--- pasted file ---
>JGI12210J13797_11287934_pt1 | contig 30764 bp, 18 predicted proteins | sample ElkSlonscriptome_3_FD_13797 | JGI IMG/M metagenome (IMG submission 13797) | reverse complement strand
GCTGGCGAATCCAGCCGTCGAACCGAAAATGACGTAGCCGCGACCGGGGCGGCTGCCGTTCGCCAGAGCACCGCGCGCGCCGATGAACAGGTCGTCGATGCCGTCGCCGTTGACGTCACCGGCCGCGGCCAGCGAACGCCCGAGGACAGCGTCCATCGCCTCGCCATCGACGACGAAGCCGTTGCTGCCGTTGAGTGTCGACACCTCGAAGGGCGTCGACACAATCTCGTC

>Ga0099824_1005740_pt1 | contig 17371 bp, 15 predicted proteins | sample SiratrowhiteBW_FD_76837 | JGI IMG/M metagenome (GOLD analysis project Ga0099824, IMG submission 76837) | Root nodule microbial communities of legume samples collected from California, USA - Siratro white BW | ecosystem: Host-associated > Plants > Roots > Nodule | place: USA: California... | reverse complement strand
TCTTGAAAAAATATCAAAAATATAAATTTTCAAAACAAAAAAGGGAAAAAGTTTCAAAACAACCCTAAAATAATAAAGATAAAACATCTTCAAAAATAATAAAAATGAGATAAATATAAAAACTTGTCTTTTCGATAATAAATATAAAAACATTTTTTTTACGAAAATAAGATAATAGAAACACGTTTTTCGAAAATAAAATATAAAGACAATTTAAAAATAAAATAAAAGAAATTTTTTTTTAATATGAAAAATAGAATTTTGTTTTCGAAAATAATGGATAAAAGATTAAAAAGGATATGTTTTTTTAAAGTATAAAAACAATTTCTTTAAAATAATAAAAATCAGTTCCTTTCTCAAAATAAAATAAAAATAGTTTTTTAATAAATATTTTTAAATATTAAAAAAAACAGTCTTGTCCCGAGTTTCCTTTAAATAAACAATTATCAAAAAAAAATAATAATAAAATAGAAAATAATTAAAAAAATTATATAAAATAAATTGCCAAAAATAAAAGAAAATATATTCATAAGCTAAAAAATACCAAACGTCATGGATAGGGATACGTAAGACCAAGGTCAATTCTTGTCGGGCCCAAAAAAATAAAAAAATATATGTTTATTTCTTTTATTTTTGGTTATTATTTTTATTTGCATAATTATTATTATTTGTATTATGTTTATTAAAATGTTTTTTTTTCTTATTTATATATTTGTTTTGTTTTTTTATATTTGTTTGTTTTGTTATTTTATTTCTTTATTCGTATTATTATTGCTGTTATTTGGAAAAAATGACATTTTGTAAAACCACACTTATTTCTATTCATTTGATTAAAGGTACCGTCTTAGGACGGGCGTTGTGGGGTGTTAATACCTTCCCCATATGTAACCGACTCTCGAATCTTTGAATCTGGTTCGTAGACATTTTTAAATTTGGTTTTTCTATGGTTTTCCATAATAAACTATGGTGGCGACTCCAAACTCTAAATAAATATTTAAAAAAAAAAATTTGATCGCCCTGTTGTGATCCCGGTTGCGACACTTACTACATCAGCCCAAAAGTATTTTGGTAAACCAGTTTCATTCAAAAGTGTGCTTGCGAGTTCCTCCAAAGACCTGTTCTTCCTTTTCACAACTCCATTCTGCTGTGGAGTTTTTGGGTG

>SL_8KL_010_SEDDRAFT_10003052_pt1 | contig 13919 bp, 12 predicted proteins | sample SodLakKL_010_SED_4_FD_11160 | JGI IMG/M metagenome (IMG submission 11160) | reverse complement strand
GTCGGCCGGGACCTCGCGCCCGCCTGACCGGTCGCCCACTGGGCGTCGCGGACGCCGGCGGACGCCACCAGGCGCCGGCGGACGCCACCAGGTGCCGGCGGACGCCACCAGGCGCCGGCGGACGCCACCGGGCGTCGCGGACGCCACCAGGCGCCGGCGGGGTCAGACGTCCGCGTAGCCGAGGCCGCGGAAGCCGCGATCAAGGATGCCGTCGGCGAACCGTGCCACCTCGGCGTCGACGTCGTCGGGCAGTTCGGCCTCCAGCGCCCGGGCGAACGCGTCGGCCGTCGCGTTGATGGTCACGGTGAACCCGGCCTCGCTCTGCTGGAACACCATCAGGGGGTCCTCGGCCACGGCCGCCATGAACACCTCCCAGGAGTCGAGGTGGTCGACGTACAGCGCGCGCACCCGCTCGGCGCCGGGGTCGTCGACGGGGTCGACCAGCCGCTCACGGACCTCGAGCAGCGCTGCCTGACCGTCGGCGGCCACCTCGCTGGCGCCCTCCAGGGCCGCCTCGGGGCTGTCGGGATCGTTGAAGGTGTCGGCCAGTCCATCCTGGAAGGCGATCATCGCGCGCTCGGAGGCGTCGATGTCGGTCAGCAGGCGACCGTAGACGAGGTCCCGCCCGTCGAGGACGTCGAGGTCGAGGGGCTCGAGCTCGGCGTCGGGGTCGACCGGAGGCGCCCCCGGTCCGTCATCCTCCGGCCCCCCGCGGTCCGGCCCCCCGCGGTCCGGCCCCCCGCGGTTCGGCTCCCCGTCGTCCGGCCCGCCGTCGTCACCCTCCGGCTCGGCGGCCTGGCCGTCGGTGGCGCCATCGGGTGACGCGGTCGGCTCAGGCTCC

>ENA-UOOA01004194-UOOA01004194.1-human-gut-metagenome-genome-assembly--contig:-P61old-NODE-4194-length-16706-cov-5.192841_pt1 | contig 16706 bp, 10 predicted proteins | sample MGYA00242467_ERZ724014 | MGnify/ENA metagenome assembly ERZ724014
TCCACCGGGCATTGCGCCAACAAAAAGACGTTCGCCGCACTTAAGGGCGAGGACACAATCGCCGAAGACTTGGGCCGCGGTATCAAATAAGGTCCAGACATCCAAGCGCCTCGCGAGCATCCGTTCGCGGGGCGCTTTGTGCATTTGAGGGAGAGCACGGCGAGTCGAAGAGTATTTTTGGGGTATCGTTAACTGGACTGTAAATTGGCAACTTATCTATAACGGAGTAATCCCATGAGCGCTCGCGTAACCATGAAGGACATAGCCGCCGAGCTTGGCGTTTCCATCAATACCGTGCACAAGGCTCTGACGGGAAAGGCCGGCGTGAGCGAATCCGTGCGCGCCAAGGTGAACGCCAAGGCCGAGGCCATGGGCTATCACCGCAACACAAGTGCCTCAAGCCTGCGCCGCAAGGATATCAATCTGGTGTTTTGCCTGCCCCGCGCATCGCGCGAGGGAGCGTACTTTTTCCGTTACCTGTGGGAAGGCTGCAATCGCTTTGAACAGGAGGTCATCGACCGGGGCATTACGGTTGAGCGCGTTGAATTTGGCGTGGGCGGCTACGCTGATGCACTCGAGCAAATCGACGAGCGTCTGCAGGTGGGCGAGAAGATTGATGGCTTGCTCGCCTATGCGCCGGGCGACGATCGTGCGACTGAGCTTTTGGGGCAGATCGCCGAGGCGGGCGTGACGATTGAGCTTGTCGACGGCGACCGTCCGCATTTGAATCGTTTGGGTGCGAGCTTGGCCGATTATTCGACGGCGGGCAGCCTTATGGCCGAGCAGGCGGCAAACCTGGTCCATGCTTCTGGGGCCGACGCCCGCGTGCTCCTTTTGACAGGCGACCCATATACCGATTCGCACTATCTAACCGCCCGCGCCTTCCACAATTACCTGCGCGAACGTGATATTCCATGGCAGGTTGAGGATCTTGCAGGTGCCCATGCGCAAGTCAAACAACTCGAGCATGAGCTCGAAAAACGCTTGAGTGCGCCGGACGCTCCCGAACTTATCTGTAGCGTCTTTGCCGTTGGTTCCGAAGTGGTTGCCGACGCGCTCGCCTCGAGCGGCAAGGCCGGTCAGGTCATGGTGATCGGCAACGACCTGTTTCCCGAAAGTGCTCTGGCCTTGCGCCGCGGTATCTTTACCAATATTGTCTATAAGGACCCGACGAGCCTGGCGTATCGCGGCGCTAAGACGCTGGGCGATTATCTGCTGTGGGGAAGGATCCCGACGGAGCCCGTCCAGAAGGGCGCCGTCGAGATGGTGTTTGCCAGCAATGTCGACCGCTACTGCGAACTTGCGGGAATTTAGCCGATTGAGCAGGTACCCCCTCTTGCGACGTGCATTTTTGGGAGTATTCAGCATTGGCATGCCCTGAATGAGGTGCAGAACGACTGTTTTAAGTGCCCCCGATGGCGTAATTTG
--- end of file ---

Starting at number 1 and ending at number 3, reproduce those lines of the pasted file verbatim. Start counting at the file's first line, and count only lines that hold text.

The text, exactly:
>JGI12210J13797_11287934_pt1 | contig 30764 bp, 18 predicted proteins | sample ElkSlonscriptome_3_FD_13797 | JGI IMG/M metagenome (IMG submission 13797) | reverse complement strand
GCTGGCGAATCCAGCCGTCGAACCGAAAATGACGTAGCCGCGACCGGGGCGGCTGCCGTTCGCCAGAGCACCGCGCGCGCCGATGAACAGGTCGTCGATGCCGTCGCCGTTGACGTCACCGGCCGCGGCCAGCGAACGCCCGAGGACAGCGTCCATCGCCTCGCCATCGACGACGAAGCCGTTGCTGCCGTTGAGTGTCGACACCTCGAAGGGCGTCGACACAATCTCGTC

>Ga0099824_1005740_pt1 | contig 17371 bp, 15 predicted proteins | sample SiratrowhiteBW_FD_76837 | JGI IMG/M metagenome (GOLD analysis project Ga0099824, IMG submission 76837) | Root nodule microbial communities of legume samples collected from California, USA - Siratro white BW | ecosystem: Host-associated > Plants > Roots > Nodule | place: USA: California... | reverse complement strand